A research report from the University of Washington in the United States shows that between 1980 and 2018, about 30,800 people in the United States died as a result of police violence, which is about 17,100 more than the officially announced number. Among them, the possibility of African-American deaths due to police violence is white. 3.5 times.

  The anger that has erupted across the United States does not only come from blacks, it has crossed ethnic boundaries.

The Israeli "Jerusalem Post" website stated that American Jews are worried about right-wing anti-Semitism and violence driven by white supremacist groups.

The annual poll by the American Jewish Committee shows that in 2020, 43% of Jews in the United States believe that their sense of security is lower than the previous year. In 2017, 41% of people believe that anti-Semitism is a serious problem in the United States, and the rate is much higher. 21% in 2016, 21% in 2015 and 14% in 2013.

  Bullying of Asian groups in the United States is also increasing.

Since the outbreak of the new crown epidemic, Asian Americans have been humiliated and even attacked in public places one after another.

According to data released by the FBI, the number of hate crimes against Asian Americans in the United States will increase by 76% in 2020.

From March 2020 to June 2021, the "Stop Hatred of Asian Americans" organization received more than 9,000 complaints.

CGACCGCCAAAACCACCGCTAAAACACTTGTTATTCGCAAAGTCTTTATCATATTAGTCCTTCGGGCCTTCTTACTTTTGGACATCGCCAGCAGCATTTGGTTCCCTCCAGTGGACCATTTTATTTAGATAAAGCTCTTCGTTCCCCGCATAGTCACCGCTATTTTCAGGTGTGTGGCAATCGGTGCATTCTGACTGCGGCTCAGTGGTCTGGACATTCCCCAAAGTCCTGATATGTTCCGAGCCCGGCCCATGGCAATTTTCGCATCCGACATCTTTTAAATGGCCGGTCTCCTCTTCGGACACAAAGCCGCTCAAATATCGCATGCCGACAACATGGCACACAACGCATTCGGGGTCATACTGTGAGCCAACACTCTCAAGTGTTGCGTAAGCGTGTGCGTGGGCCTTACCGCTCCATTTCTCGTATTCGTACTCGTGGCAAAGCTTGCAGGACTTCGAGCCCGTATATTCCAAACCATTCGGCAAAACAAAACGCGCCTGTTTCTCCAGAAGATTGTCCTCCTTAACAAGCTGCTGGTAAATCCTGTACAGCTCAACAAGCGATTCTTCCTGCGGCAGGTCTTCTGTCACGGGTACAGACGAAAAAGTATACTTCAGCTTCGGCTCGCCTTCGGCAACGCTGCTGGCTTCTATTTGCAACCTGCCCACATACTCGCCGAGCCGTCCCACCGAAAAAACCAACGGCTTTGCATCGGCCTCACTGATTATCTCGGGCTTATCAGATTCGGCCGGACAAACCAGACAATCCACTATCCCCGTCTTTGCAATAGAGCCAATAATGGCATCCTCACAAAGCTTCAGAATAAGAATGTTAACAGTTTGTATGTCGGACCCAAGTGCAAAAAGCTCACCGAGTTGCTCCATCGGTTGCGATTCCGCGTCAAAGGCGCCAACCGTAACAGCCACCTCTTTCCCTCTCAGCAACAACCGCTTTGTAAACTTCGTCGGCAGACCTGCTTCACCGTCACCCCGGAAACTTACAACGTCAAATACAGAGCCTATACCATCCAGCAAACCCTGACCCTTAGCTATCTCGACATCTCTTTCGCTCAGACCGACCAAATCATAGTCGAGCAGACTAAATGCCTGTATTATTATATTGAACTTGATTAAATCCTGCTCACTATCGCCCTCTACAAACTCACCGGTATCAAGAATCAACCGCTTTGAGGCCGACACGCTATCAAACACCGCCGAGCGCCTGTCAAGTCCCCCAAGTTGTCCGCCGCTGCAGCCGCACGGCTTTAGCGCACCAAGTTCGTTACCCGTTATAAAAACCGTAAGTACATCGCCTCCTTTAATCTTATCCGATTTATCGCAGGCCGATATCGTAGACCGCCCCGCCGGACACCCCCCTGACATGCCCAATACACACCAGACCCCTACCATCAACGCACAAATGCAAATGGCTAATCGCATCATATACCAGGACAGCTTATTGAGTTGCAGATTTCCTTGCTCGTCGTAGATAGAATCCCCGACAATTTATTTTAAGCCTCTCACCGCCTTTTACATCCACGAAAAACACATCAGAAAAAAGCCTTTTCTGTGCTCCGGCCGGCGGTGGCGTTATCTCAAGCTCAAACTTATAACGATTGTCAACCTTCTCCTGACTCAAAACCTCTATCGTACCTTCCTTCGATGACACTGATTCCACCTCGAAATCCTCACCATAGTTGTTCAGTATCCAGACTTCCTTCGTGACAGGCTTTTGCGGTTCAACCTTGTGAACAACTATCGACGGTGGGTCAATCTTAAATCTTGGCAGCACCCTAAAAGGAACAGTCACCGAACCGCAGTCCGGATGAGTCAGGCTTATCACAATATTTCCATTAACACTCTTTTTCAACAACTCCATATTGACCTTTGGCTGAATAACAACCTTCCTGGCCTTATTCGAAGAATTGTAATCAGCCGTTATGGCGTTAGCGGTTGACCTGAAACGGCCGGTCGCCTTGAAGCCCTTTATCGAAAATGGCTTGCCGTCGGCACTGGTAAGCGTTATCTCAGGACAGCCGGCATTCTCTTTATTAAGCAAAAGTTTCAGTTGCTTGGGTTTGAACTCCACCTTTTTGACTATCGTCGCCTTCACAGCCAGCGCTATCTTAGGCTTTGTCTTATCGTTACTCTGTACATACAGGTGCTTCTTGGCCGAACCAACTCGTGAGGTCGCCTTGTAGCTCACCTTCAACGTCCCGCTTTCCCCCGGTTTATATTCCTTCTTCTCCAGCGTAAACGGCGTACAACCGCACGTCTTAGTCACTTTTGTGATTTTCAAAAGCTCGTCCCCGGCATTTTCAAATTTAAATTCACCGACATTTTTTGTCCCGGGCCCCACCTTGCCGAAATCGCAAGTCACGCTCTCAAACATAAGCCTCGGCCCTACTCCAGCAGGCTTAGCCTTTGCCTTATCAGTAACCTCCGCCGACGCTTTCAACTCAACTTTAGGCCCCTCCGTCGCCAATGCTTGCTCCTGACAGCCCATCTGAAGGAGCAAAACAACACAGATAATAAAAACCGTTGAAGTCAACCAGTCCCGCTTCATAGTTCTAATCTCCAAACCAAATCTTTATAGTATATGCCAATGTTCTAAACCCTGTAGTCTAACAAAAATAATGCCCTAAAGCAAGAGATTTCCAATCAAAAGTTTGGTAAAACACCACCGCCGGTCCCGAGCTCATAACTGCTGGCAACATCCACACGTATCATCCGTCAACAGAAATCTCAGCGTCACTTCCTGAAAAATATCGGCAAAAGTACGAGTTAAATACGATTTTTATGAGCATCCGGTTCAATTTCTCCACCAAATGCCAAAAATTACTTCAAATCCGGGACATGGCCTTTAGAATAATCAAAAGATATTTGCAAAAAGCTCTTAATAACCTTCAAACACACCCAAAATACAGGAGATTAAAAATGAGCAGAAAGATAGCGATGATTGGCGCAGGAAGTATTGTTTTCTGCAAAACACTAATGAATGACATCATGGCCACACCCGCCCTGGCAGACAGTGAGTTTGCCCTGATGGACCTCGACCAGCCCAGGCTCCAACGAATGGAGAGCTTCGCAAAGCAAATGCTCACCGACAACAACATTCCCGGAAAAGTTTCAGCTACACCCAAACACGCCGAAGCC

According to a survey of young Asian Americans on the NBC website, in the past year, a quarter of young Asian Americans have become targets of racial bullying, and nearly half of the respondents expressed pessimism about their own situation. , A quarter of the interviewees expressed fears about the situation of themselves and their families.

3. Out-of-control epidemic causes tragedy

  The United States claims to have the most abundant medical resources in the world, but its response to the new crown pneumonia epidemic has been chaotic, and it has become the country with the largest number of confirmed cases and deaths in the world.

  As of the end of November 2021, according to statistics from Johns Hopkins University, the United States has reported a total of more than 48 million confirmed cases of new coronary pneumonia and more than 770,000 deaths, both of which rank first in the world.

On January 8 this year, the United States added 300,777 new confirmed cases of new coronary pneumonia in a single day, reaching the highest level since the outbreak in the United States; on January 13, 4,170 Americans died of new coronary pneumonia, far exceeding the "9.11" terrorist attacks. The number of people killed in the incident.